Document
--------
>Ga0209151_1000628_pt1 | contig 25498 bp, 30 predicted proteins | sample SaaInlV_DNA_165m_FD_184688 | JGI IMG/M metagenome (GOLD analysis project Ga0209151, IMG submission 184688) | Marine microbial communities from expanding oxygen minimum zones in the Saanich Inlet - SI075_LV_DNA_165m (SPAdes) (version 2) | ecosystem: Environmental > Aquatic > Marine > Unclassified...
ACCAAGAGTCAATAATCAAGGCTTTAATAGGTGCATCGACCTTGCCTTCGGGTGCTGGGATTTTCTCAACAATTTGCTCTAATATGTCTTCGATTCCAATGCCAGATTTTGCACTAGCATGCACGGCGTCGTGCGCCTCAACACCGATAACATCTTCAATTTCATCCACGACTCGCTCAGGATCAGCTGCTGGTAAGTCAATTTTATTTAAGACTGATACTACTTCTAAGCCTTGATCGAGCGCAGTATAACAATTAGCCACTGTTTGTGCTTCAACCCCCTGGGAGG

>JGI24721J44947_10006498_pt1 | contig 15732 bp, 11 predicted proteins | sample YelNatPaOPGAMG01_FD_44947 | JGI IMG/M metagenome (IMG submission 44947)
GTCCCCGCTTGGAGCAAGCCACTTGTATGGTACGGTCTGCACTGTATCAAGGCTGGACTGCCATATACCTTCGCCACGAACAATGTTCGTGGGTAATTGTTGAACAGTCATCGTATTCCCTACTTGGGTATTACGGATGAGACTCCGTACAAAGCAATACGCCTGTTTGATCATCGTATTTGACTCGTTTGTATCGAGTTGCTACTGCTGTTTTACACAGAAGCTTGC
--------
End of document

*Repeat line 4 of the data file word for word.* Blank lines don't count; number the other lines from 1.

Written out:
GTCCCCGCTTGGAGCAAGCCACTTGTATGGTACGGTCTGCACTGTATCAAGGCTGGACTGCCATATACCTTCGCCACGAACAATGTTCGTGGGTAATTGTTGAACAGTCATCGTATTCCCTACTTGGGTATTACGGATGAGACTCCGTACAAAGCAATACGCCTGTTTGATCATCGTATTTGACTCGTTTGTATCGAGTTGCTACTGCTGTTTTACACAGAAGCTTGC